Category: History

Carnival In The Countryside

Author : Chris Rasmussen
ISBN : 9781609383572
Genre : History
File Size : 35.12 MB
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More than a century and a half after its founding, the Iowa State Fair is the state s central institution, event, and symbol. During its annual run each August, the fair attracts hundreds of thousands of visitors who make the pilgrimage to the fairground to see the iconic butter cow, to ride the Old Mill, to walk through the livestock barns, and to people-watch. At the same time that they enjoy fried candy bars and roller coasters, Iowans also compete to raise the best corn and zucchinis, to make the best jams and jellies, to rear the finest sheep and goats, the largest cattle and hogs, and the handsomest horses. This tension between entertainment and agriculture goes back all the way to the fair s founding in the mid-1800s, as historian Chris Rasmussen shows in this thought-provoking history. The fair s founders had lofty aims: they sought to improve agriculture and foster a distinctively democratic American civilization. But from the start these noble intentions jostled up against people s desire to have fun and make money, honestly or otherwise not least because the fair had to pay for itself. In short, the Iowa State Fair has as much to tell us about human nature and American history as it does about growing corn. "
Category: History

Equal Before The Law

Author : Tom Witosky
ISBN : 9781609383497
Genre : Law
File Size : 40.3 MB
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The court s decision in "Varnum v. Brien" made Iowa only the third state in the nation to permit same-sex couples to wedmoderate, midwestern Iowa, years before such left-leaning coastal states as California and New York. And unlike the earlier decisions in Massachusetts and Connecticut, "Varnum v. Brien" was unanimous and unequivocal. It catalyzed the unprecedented and rapid shift in law and public opinion that continues today. "Equal Before the Law" tells the stories behind this critical battle in the fight for marriage equality and traces the decision s impact. The struggle began in 1998 with the easy passage of Iowa s Defense of Marriage Act and took a turn, surprising to many, in 2005, when six ordinary Iowa couples signed on to Lambda Legal s suit against the law. Their triumph in 2009 sparked a conservative backlash against the supreme court justices, three of whom faced tough retention elections that fall. "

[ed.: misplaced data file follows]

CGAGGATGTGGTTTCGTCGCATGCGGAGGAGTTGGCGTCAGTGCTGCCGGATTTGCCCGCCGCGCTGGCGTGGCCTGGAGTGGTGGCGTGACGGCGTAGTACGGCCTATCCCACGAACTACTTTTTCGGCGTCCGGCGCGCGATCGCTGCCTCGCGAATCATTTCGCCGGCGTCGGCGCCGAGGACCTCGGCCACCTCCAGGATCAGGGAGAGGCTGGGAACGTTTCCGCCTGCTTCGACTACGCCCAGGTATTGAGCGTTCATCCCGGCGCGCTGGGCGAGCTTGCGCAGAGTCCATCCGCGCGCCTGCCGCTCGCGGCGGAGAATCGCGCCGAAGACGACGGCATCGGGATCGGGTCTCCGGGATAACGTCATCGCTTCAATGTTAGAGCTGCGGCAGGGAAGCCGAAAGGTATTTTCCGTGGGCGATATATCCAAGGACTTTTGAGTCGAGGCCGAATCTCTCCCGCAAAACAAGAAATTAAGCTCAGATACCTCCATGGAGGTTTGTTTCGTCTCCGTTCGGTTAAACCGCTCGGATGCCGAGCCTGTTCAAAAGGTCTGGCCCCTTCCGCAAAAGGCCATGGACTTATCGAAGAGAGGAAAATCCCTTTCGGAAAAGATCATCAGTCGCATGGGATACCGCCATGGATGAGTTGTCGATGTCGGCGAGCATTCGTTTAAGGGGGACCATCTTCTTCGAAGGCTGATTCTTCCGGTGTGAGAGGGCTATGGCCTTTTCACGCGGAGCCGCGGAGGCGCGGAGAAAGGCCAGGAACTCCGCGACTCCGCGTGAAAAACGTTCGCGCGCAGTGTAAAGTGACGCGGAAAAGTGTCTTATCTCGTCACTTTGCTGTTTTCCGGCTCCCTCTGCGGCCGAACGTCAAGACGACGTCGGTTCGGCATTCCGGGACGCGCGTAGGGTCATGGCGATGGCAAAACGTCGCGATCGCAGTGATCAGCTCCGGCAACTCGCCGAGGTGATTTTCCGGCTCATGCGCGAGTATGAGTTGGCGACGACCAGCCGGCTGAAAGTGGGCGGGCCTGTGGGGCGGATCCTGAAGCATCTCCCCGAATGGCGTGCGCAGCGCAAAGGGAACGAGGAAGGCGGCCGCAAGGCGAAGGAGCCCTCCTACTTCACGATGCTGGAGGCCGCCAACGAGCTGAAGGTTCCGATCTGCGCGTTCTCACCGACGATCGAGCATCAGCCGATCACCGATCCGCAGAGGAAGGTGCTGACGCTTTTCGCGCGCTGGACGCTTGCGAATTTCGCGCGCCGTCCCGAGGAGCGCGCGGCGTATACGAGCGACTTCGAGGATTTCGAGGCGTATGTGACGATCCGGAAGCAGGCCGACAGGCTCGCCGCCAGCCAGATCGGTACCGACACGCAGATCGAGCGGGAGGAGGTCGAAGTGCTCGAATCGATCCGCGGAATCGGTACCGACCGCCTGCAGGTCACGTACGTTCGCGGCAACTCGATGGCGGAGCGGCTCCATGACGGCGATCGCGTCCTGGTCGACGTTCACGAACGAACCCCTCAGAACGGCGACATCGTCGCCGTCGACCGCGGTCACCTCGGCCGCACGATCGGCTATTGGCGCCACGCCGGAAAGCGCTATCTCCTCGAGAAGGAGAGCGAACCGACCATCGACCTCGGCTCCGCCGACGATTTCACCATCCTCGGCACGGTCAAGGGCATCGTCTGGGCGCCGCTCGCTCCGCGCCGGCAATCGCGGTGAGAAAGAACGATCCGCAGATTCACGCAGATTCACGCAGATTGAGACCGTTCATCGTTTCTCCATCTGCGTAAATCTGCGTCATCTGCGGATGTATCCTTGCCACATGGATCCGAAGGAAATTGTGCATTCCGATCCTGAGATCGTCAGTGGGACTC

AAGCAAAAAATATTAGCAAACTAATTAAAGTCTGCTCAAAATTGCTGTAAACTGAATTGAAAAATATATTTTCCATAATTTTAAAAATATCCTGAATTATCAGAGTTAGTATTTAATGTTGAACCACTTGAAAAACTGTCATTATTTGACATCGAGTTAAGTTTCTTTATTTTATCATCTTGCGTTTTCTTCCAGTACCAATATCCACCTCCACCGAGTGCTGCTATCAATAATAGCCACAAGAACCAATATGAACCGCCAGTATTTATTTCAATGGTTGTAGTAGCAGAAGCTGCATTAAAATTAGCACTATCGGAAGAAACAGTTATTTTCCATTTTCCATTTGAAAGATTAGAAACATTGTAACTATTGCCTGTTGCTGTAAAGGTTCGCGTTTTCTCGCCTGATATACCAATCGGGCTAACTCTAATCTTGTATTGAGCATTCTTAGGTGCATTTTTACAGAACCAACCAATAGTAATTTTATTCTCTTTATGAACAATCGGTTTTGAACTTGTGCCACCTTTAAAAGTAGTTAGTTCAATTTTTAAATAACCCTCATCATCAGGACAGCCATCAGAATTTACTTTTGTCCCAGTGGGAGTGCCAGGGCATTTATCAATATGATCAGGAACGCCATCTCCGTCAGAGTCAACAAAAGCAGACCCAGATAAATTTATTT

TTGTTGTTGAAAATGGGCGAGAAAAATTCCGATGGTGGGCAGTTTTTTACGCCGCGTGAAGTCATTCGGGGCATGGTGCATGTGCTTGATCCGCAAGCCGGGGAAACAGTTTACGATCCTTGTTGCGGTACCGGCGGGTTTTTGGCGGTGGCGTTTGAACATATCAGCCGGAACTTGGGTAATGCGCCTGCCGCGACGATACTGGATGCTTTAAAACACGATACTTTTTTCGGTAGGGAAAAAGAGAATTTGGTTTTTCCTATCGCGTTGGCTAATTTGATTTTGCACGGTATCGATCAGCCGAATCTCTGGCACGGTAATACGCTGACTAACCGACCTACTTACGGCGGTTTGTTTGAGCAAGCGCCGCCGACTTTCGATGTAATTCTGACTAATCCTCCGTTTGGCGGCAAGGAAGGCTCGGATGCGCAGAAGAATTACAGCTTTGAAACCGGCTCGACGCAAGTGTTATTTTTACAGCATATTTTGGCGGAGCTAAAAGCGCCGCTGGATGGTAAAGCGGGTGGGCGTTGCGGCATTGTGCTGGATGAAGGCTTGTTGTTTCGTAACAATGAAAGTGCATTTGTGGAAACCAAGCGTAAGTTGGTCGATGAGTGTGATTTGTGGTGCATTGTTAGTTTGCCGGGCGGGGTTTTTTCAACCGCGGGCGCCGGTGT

Category: Law

The Sacred Cause Of Union

Author : Thomas R. Baker
ISBN : 9781609384364
Genre : History
File Size : 77.32 MB
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The Sacred Causeof Union highlights Iowans’ important role in reuniting the nation when the battle over slavery tore it asunder. In this first-ever survey of the state’s Civil War history, Thomas Baker interweaves economics, politics, army recruitment, battlefield performance, and government administration. Scattered across more than a dozen states and territories, Iowa’s fighting men marched long distances and won battles against larger rebel armies despite having little food or shelter and sometimes poor equipment. On their own initiative, the state’s women ventured south to the battlefields to tend to the sick and injured, and farm families produced mountains of food to feed hungry federal armies. In the absence of a coordinated military supply system, women’s volunteer organizations were instrumental in delivering food, clothing, medicines, and other supplies to those who needed them. All of these efforts contributed mightily to the Union victory and catapulted Iowa into the top circle of most influential states in the nation. To shed light on how individual Iowans experienced the war, the book profiles six state residents. Three were well-known. Annie Wittenmyer, a divorced woman with roots in Virginia, led the state’s efforts to ship clothing and food to the soldiers. Alexander Clark, a Muscatine businessman and the son of former slaves, eloquently championed the rights of African Americans. Cyrus Carpenter, a Pennsylvania-born land surveyor anxious to make his fortune, served in the army and then headed the state’s Radical Republican faction after the war, ultimately being elected governor. Three never became famous. Ben Stevens, a young, unemployed carpenter, fought in an Iowa regiment at Shiloh, and then transferred to a Louisiana African American regiment so that he could lead the former slaves into battle. Farm boy Abner Dunham defended the Sunken Road at the Battle of Shiloh, before spending seven grim months in Confederate prison camps. The young Charles Musser faced pressure from his neighbors to enlist and from his parents to remain at home to work on the farm. Soon after he signed on to serve the Union, he discovered that his older brother had joined the Confederate Army. Through the letters and lives of these six Iowans, Thomas Baker shows how the Civil War transformed the state at the same time that Iowans transformed the nation.
Category: History

Harvest Of Hazards

Author : Derek Oden
ISBN : 9781609384982
Genre : Political Science
File Size : 90.82 MB